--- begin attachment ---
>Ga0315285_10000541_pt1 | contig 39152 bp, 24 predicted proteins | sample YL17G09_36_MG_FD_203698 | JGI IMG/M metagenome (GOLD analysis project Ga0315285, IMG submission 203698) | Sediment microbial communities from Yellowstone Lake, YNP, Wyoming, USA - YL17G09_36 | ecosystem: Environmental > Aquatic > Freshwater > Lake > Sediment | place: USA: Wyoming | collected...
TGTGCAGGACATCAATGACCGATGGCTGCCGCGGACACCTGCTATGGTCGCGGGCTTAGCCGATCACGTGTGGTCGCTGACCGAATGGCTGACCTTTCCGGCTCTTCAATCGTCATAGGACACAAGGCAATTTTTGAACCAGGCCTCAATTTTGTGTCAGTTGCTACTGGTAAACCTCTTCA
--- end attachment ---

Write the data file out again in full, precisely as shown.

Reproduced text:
>Ga0315285_10000541_pt1 | contig 39152 bp, 24 predicted proteins | sample YL17G09_36_MG_FD_203698 | JGI IMG/M metagenome (GOLD analysis project Ga0315285, IMG submission 203698) | Sediment microbial communities from Yellowstone Lake, YNP, Wyoming, USA - YL17G09_36 | ecosystem: Environmental > Aquatic > Freshwater > Lake > Sediment | place: USA: Wyoming | collected...
TGTGCAGGACATCAATGACCGATGGCTGCCGCGGACACCTGCTATGGTCGCGGGCTTAGCCGATCACGTGTGGTCGCTGACCGAATGGCTGACCTTTCCGGCTCTTCAATCGTCATAGGACACAAGGCAATTTTTGAACCAGGCCTCAATTTTGTGTCAGTTGCTACTGGTAAACCTCTTCA